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Mao Asada announces sudden retirement from figure skating

Mao Asada

Japan’s Mao Asada shows her gold medal during the awards ceremony of the ladies free skating competition at the world figure skating championships in Saitama on March 29, 2014. Japan’s Mao Asada won her third women’s world figure skating title on March 29 before a roaring home crowd, springing back from a disappointing result at last month’s Sochi Olympics. AFP PHOTO / KAZUHIRO NOGI (Photo credit should read KAZUHIRO NOGI/AFP/Getty Images)

AFP/Getty Images

One year after Mao Asada said she planned to compete through the 2018 Olympics, the three-time world figure skating champion announced what she called a “sudden” retirement from competition Monday.

The 2010 Olympic silver medalist previously took a one-season break after winning her third world title in March 2014, one month after a disappointing sixth-place finish at the Sochi Winter Games.

Asada came back in 2015 but struggled, winning once in seven international starts the last two seasons and bottoming out with a 12th-place finish at the Japanese Championships in December.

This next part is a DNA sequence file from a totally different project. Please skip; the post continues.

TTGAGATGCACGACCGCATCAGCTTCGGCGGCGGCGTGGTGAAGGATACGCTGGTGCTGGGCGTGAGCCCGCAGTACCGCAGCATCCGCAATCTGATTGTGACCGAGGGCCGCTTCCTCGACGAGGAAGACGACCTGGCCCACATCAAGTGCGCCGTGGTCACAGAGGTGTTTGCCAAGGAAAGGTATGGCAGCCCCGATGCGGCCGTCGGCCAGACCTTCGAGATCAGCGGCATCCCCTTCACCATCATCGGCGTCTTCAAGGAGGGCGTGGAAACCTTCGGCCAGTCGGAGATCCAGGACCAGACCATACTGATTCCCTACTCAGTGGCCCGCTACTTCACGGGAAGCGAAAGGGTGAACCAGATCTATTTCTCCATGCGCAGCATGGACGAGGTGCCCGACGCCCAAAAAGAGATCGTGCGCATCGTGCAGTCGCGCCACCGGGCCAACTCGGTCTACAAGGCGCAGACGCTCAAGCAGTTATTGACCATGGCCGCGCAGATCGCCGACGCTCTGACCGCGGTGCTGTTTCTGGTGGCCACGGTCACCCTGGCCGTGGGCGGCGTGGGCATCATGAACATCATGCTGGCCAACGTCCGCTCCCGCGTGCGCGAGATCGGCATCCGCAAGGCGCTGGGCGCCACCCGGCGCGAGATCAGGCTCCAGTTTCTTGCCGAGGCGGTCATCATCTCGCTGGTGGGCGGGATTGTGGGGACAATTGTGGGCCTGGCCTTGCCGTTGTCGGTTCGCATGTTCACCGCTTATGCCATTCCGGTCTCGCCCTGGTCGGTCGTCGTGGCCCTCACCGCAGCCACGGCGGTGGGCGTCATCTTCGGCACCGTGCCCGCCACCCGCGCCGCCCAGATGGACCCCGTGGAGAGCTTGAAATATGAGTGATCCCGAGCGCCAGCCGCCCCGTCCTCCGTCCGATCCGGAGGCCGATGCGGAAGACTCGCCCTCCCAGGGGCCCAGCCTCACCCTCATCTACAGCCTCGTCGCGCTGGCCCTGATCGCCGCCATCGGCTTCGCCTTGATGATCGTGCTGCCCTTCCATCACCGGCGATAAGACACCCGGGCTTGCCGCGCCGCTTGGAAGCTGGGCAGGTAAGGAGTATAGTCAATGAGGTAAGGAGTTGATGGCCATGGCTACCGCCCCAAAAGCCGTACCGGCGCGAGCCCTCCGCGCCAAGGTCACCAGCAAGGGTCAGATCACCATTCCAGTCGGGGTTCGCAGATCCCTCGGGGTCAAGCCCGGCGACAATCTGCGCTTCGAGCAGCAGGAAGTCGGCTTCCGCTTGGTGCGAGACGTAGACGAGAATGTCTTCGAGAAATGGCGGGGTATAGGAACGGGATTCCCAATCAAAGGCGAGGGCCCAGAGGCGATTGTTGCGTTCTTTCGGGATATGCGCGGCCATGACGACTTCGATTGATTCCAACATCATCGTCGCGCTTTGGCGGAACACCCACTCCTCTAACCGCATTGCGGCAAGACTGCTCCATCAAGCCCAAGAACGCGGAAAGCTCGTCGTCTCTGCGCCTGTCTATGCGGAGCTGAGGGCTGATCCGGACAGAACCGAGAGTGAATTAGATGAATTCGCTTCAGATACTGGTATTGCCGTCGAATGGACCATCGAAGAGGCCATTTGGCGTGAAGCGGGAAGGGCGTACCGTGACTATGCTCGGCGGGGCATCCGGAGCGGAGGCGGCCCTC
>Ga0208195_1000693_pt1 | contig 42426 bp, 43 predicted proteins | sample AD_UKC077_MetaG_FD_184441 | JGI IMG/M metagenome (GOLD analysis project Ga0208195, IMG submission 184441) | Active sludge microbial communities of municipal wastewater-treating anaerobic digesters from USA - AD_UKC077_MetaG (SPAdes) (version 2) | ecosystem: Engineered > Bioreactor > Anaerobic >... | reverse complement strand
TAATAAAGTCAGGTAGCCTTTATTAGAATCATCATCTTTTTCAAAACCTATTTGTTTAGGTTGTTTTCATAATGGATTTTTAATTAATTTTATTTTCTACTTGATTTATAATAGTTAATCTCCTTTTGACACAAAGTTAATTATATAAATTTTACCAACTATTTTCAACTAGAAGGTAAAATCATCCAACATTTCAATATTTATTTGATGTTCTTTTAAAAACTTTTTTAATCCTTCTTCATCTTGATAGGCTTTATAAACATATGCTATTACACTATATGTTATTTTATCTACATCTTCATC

“After I came back to competition, I wasn’t able to pull off the performance and achieve the result that I expected, and I started to worry more,” Asada, who reportedly dealt with a knee injury this season, wrote in a blog Monday, according to an Icenetwork translation. “When I finished the last Japanese nationals, the goal that had been motivating me disappeared, and I lost the energy to continue my competitive career.”

Asada, 26, changed her mind in recent months. Immediately after Japanese nationals, where she had her worst result in 14 appearances, she said she planned to compete next season, according to Japanese media.

It would have been very difficult for Asada to make Japan’s Olympic team. The Japanese qualified two women’s spots for PyeongChang, their fewest since 2002.

Asada leaves competitive skating as an innovator in the sport, regularly performing the triple Axel, a jump no top women currently attempt.

She would have been a gold-medal contender at the 2006 Torino Olympics, had she not been too young to compete in those Winter Games.

Asada won her first world title in 2008 and took silver behind Yuna Kim at the Vancouver Olympics. The following month, Asada beat Kim for her second world title in Torino.

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